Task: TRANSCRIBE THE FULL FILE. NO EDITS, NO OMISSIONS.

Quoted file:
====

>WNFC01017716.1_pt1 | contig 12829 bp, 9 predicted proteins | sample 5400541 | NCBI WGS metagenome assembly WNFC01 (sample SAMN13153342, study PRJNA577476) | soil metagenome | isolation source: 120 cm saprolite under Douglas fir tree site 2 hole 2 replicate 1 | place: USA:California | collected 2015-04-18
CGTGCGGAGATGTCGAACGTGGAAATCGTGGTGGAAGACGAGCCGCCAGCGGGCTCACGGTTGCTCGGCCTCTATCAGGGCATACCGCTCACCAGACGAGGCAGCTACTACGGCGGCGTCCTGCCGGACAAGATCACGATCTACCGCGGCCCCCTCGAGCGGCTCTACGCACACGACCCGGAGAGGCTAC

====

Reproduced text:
>WNFC01017716.1_pt1 | contig 12829 bp, 9 predicted proteins | sample 5400541 | NCBI WGS metagenome assembly WNFC01 (sample SAMN13153342, study PRJNA577476) | soil metagenome | isolation source: 120 cm saprolite under Douglas fir tree site 2 hole 2 replicate 1 | place: USA:California | collected 2015-04-18
CGTGCGGAGATGTCGAACGTGGAAATCGTGGTGGAAGACGAGCCGCCAGCGGGCTCACGGTTGCTCGGCCTCTATCAGGGCATACCGCTCACCAGACGAGGCAGCTACTACGGCGGCGTCCTGCCGGACAAGATCACGATCTACCGCGGCCCCCTCGAGCGGCTCTACGCACACGACCCGGAGAGGCTAC